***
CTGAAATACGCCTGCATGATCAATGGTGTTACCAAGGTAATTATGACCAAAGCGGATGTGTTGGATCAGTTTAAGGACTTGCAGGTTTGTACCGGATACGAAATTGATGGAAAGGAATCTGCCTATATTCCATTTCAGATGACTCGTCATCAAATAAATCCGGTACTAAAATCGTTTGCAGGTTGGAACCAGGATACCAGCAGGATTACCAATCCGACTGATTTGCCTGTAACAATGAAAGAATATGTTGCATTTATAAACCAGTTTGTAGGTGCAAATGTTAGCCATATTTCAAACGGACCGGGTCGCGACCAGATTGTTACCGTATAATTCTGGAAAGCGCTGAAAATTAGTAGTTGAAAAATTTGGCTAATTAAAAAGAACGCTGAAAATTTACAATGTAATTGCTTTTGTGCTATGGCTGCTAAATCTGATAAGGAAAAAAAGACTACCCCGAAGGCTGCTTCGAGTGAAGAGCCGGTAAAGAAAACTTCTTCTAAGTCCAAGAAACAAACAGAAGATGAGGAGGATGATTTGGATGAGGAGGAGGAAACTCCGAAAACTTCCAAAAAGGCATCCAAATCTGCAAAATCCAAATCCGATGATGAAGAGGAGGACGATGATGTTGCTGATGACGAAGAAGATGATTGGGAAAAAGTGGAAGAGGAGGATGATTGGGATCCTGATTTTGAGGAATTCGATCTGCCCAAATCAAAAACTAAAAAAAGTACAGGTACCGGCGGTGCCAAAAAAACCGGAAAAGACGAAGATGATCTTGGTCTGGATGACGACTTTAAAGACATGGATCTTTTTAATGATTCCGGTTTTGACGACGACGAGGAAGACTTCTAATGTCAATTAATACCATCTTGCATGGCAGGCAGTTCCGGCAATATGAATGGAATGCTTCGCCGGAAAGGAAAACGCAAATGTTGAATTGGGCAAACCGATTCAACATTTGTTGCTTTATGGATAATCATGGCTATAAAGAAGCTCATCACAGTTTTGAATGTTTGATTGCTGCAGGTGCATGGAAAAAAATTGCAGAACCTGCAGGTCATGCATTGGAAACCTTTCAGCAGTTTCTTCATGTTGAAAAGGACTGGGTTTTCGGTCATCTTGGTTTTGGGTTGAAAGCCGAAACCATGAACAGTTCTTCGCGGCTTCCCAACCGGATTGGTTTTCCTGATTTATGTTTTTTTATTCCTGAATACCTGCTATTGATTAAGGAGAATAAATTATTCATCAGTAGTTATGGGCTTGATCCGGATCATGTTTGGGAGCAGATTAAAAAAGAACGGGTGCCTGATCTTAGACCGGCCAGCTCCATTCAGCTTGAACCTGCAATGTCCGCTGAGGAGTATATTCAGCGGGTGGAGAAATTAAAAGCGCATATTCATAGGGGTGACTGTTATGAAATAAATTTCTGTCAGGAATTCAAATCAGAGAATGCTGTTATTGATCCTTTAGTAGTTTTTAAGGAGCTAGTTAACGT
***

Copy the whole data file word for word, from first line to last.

CTGAAATACGCCTGCATGATCAATGGTGTTACCAAGGTAATTATGACCAAAGCGGATGTGTTGGATCAGTTTAAGGACTTGCAGGTTTGTACCGGATACGAAATTGATGGAAAGGAATCTGCCTATATTCCATTTCAGATGACTCGTCATCAAATAAATCCGGTACTAAAATCGTTTGCAGGTTGGAACCAGGATACCAGCAGGATTACCAATCCGACTGATTTGCCTGTAACAATGAAAGAATATGTTGCATTTATAAACCAGTTTGTAGGTGCAAATGTTAGCCATATTTCAAACGGACCGGGTCGCGACCAGATTGTTACCGTATAATTCTGGAAAGCGCTGAAAATTAGTAGTTGAAAAATTTGGCTAATTAAAAAGAACGCTGAAAATTTACAATGTAATTGCTTTTGTGCTATGGCTGCTAAATCTGATAAGGAAAAAAAGACTACCCCGAAGGCTGCTTCGAGTGAAGAGCCGGTAAAGAAAACTTCTTCTAAGTCCAAGAAACAAACAGAAGATGAGGAGGATGATTTGGATGAGGAGGAGGAAACTCCGAAAACTTCCAAAAAGGCATCCAAATCTGCAAAATCCAAATCCGATGATGAAGAGGAGGACGATGATGTTGCTGATGACGAAGAAGATGATTGGGAAAAAGTGGAAGAGGAGGATGATTGGGATCCTGATTTTGAGGAATTCGATCTGCCCAAATCAAAAACTAAAAAAAGTACAGGTACCGGCGGTGCCAAAAAAACCGGAAAAGACGAAGATGATCTTGGTCTGGATGACGACTTTAAAGACATGGATCTTTTTAATGATTCCGGTTTTGACGACGACGAGGAAGACTTCTAATGTCAATTAATACCATCTTGCATGGCAGGCAGTTCCGGCAATATGAATGGAATGCTTCGCCGGAAAGGAAAACGCAAATGTTGAATTGGGCAAACCGATTCAACATTTGTTGCTTTATGGATAATCATGGCTATAAAGAAGCTCATCACAGTTTTGAATGTTTGATTGCTGCAGGTGCATGGAAAAAAATTGCAGAACCTGCAGGTCATGCATTGGAAACCTTTCAGCAGTTTCTTCATGTTGAAAAGGACTGGGTTTTCGGTCATCTTGGTTTTGGGTTGAAAGCCGAAACCATGAACAGTTCTTCGCGGCTTCCCAACCGGATTGGTTTTCCTGATTTATGTTTTTTTATTCCTGAATACCTGCTATTGATTAAGGAGAATAAATTATTCATCAGTAGTTATGGGCTTGATCCGGATCATGTTTGGGAGCAGATTAAAAAAGAACGGGTGCCTGATCTTAGACCGGCCAGCTCCATTCAGCTTGAACCTGCAATGTCCGCTGAGGAGTATATTCAGCGGGTGGAGAAATTAAAAGCGCATATTCATAGGGGTGACTGTTATGAAATAAATTTCTGTCAGGAATTCAAATCAGAGAATGCTGTTATTGATCCTTTAGTAGTTTTTAAGGAGCTAGTTAACGT